Barnaby Taylor: Working for Disneynature is very special on lots of levels, but the really important thing to know about them is just how much money they put into the conservation projects that are behind these films. It’s really unheard of in TV programming and even nature programming. With every Disneynature film that goes out, the first weekend of the release, the proceeds go toward big conservation projects. They’re great to work with creatively, but ethically there’s a side to them that a lot people just aren’t aware of.
Conscious Connection: What advice do you have for people interested in scoring films?
Barnaby Taylor: Find what genre you love and put your heart and soul into it. Invest in your own sound. If a piece of music needs a solo violin or fantastic percussionist, find that percussionist and use them.
Directors are very visual people, so if you’re going to be pitching to directors, there’s no point in sending them a folder of audio files. It’s just not going to impress them because there’s so much music out there. Your job is to stand out from that very loud background noise. The way to do that is to attach your music to something visual.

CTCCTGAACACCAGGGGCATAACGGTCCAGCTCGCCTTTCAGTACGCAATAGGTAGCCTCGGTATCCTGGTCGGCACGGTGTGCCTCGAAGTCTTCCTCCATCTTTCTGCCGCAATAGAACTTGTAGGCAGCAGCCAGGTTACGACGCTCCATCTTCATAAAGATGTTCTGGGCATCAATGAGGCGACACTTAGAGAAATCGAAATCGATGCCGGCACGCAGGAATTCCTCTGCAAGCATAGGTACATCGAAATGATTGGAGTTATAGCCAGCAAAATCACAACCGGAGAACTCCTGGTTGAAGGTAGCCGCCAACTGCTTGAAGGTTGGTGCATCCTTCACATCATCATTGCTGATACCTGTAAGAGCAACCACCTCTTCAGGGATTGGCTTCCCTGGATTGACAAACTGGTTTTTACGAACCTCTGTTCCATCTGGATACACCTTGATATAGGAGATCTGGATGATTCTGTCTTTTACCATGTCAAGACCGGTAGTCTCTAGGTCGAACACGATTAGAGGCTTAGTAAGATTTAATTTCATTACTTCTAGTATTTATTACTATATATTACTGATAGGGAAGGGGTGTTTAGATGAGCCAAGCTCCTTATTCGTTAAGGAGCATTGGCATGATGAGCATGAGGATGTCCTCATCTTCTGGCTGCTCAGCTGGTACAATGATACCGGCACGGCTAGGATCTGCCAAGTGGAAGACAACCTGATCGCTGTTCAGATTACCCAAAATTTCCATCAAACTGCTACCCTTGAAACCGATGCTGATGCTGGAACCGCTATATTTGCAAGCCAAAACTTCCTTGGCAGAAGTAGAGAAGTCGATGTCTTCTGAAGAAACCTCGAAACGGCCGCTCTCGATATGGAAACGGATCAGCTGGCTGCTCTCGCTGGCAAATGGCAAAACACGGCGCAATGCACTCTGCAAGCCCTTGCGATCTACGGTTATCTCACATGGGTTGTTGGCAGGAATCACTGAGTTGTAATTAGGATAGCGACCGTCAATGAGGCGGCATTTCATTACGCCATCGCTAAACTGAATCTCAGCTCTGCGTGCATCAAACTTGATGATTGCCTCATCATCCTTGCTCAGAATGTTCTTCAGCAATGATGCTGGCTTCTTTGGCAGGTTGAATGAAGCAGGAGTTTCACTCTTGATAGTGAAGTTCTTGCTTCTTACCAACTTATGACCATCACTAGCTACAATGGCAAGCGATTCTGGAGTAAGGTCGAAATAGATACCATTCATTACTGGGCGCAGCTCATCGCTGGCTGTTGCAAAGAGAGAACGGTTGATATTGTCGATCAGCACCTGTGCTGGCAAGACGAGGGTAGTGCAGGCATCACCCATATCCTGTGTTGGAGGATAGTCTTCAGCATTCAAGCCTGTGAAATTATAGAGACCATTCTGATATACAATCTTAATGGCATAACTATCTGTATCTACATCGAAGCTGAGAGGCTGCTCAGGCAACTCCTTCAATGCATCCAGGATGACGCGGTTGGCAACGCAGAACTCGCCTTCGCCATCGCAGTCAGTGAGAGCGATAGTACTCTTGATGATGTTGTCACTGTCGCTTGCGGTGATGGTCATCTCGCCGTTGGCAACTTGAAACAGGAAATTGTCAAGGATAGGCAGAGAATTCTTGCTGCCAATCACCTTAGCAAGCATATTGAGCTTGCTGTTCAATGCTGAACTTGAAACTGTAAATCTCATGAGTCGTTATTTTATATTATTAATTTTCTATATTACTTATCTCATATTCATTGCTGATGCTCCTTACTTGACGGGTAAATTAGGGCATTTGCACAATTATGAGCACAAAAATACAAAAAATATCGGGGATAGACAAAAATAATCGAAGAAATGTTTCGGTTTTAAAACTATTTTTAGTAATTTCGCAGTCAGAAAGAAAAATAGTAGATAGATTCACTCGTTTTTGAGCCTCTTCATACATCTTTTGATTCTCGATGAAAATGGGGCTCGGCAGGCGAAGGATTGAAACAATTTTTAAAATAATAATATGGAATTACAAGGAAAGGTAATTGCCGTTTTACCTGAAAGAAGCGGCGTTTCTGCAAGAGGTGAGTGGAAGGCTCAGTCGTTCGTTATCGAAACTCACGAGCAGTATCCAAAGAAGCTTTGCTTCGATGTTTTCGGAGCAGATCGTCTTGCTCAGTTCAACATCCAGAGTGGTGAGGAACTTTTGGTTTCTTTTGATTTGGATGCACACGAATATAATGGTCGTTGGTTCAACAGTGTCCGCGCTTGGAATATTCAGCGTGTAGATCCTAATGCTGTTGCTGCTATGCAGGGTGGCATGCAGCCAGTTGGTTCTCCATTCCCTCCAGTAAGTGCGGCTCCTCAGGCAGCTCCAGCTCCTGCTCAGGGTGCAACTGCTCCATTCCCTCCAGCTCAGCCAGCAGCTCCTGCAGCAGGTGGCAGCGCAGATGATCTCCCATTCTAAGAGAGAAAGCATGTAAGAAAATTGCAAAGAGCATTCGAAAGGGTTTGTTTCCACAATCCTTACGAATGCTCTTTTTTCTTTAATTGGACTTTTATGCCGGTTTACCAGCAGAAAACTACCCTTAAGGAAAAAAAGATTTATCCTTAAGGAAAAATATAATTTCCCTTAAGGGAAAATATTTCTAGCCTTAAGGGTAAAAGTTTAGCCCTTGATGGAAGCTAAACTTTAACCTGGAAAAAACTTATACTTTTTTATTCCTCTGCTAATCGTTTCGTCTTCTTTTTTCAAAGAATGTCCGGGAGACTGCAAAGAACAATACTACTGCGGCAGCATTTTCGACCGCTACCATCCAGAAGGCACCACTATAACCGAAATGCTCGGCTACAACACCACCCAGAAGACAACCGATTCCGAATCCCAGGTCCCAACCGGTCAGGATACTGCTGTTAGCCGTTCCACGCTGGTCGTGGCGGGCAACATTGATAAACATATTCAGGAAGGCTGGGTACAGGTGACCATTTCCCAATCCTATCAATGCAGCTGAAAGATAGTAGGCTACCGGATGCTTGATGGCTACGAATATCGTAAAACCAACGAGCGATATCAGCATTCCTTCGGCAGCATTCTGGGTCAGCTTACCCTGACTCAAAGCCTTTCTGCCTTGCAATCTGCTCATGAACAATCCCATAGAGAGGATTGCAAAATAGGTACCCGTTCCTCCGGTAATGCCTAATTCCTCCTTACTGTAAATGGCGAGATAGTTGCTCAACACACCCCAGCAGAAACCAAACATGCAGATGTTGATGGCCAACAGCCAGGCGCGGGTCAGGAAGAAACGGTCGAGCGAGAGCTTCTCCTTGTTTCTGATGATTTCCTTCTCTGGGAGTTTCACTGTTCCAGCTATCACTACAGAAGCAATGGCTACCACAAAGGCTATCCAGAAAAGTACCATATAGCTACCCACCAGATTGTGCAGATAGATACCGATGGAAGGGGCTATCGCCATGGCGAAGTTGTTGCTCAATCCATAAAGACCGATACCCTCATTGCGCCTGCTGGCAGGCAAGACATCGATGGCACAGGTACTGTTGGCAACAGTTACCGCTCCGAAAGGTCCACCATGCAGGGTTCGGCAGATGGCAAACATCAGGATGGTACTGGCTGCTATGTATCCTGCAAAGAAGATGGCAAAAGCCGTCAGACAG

I sometimes have students who send me music files and I say, “It’s great, but what’s it for? You haven’t shown me how you’re reacting a scene or emotion in a scene.” I tell them, “You’re at university. Go to the film department and find someone who’s making films and as if you can score it. Because then you have a showreel and something visual to show. Until that point, it’s just music. It’s not enough.’”
Conscious Connection: What advice do you have for someone who wants to take a risk and follow their passion?
Barnaby Taylor: Get good advice from people you trust who are experienced. I had some good mentors who were in the business who heard my music and said, “You can do this.” Jumping blind would have been very risky.
Preparation is important and timing is very important. Let’s say you made that decision to be a composer, and by great fortune someone offers you that gig. If you’re not ready you’re going to fail, and that’s going to really knock you back. Follow your passion, get good advice and be prepared.